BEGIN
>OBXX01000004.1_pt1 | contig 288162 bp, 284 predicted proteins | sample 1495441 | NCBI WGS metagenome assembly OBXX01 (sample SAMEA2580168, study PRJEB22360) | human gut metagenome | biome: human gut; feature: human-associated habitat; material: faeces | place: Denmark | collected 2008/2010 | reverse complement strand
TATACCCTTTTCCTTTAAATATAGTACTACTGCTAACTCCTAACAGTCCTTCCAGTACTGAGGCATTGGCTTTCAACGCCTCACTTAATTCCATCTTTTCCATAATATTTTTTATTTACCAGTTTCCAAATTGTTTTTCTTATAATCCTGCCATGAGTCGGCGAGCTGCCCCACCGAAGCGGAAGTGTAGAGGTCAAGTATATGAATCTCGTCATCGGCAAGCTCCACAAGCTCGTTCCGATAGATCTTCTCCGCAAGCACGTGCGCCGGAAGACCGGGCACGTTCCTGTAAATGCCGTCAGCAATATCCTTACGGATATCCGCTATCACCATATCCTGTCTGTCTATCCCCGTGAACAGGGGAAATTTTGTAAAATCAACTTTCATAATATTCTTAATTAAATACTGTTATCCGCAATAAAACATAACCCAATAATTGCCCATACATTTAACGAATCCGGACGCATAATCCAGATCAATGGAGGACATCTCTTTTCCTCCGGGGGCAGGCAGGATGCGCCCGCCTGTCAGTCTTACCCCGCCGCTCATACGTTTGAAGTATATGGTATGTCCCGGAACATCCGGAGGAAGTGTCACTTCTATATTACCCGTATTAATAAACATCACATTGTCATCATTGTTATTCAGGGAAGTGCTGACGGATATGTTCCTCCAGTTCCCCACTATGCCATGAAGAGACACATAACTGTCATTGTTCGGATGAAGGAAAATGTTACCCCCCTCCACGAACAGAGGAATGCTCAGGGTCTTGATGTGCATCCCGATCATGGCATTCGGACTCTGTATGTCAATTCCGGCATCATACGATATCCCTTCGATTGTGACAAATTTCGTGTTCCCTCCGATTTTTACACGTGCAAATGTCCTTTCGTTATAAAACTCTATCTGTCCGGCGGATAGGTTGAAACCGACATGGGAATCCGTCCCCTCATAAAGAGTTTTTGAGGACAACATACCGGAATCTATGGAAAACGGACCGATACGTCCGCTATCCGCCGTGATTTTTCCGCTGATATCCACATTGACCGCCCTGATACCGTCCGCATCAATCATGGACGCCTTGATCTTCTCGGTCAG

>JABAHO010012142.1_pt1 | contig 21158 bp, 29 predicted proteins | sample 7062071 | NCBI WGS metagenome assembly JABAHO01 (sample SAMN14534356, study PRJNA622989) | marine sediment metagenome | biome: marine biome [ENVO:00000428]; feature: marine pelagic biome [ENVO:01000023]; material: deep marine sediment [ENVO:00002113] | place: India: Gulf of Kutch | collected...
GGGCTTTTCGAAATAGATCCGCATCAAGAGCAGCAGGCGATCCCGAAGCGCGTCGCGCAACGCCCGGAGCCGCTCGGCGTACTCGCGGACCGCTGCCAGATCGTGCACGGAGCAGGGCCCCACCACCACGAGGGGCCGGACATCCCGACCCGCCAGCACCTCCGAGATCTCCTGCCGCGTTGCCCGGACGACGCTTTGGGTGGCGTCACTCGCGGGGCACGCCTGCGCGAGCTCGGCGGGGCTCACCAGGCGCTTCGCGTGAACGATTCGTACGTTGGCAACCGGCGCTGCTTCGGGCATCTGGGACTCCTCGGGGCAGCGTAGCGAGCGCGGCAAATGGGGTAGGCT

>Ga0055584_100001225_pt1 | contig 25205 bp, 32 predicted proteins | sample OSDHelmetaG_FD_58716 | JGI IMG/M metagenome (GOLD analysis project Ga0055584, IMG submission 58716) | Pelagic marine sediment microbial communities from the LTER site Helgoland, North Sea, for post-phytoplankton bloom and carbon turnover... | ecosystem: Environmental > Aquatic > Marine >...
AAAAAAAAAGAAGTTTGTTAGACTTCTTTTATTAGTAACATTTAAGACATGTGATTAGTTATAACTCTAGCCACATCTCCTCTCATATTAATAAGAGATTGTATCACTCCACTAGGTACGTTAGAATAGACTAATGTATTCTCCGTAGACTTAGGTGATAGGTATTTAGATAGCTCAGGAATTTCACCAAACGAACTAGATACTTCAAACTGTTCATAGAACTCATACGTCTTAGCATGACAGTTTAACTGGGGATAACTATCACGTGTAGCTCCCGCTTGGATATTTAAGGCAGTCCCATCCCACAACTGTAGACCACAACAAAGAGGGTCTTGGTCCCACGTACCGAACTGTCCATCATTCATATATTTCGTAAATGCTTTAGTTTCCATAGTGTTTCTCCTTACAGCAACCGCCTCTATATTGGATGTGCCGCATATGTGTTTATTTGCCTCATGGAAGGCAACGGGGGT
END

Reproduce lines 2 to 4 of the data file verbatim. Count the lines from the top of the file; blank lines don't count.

TATACCCTTTTCCTTTAAATATAGTACTACTGCTAACTCCTAACAGTCCTTCCAGTACTGAGGCATTGGCTTTCAACGCCTCACTTAATTCCATCTTTTCCATAATATTTTTTATTTACCAGTTTCCAAATTGTTTTTCTTATAATCCTGCCATGAGTCGGCGAGCTGCCCCACCGAAGCGGAAGTGTAGAGGTCAAGTATATGAATCTCGTCATCGGCAAGCTCCACAAGCTCGTTCCGATAGATCTTCTCCGCAAGCACGTGCGCCGGAAGACCGGGCACGTTCCTGTAAATGCCGTCAGCAATATCCTTACGGATATCCGCTATCACCATATCCTGTCTGTCTATCCCCGTGAACAGGGGAAATTTTGTAAAATCAACTTTCATAATATTCTTAATTAAATACTGTTATCCGCAATAAAACATAACCCAATAATTGCCCATACATTTAACGAATCCGGACGCATAATCCAGATCAATGGAGGACATCTCTTTTCCTCCGGGGGCAGGCAGGATGCGCCCGCCTGTCAGTCTTACCCCGCCGCTCATACGTTTGAAGTATATGGTATGTCCCGGAACATCCGGAGGAAGTGTCACTTCTATATTACCCGTATTAATAAACATCACATTGTCATCATTGTTATTCAGGGAAGTGCTGACGGATATGTTCCTCCAGTTCCCCACTATGCCATGAAGAGACACATAACTGTCATTGTTCGGATGAAGGAAAATGTTACCCCCCTCCACGAACAGAGGAATGCTCAGGGTCTTGATGTGCATCCCGATCATGGCATTCGGACTCTGTATGTCAATTCCGGCATCATACGATATCCCTTCGATTGTGACAAATTTCGTGTTCCCTCCGATTTTTACACGTGCAAATGTCCTTTCGTTATAAAACTCTATCTGTCCGGCGGATAGGTTGAAACCGACATGGGAATCCGTCCCCTCATAAAGAGTTTTTGAGGACAACATACCGGAATCTATGGAAAACGGACCGATACGTCCGCTATCCGCCGTGATTTTTCCGCTGATATCCACATTGACCGCCCTGATACCGTCCGCATCAATCATGGACGCCTTGATCTTCTCGGTCAG

>JABAHO010012142.1_pt1 | contig 21158 bp, 29 predicted proteins | sample 7062071 | NCBI WGS metagenome assembly JABAHO01 (sample SAMN14534356, study PRJNA622989) | marine sediment metagenome | biome: marine biome [ENVO:00000428]; feature: marine pelagic biome [ENVO:01000023]; material: deep marine sediment [ENVO:00002113] | place: India: Gulf of Kutch | collected...
GGGCTTTTCGAAATAGATCCGCATCAAGAGCAGCAGGCGATCCCGAAGCGCGTCGCGCAACGCCCGGAGCCGCTCGGCGTACTCGCGGACCGCTGCCAGATCGTGCACGGAGCAGGGCCCCACCACCACGAGGGGCCGGACATCCCGACCCGCCAGCACCTCCGAGATCTCCTGCCGCGTTGCCCGGACGACGCTTTGGGTGGCGTCACTCGCGGGGCACGCCTGCGCGAGCTCGGCGGGGCTCACCAGGCGCTTCGCGTGAACGATTCGTACGTTGGCAACCGGCGCTGCTTCGGGCATCTGGGACTCCTCGGGGCAGCGTAGCGAGCGCGGCAAATGGGGTAGGCT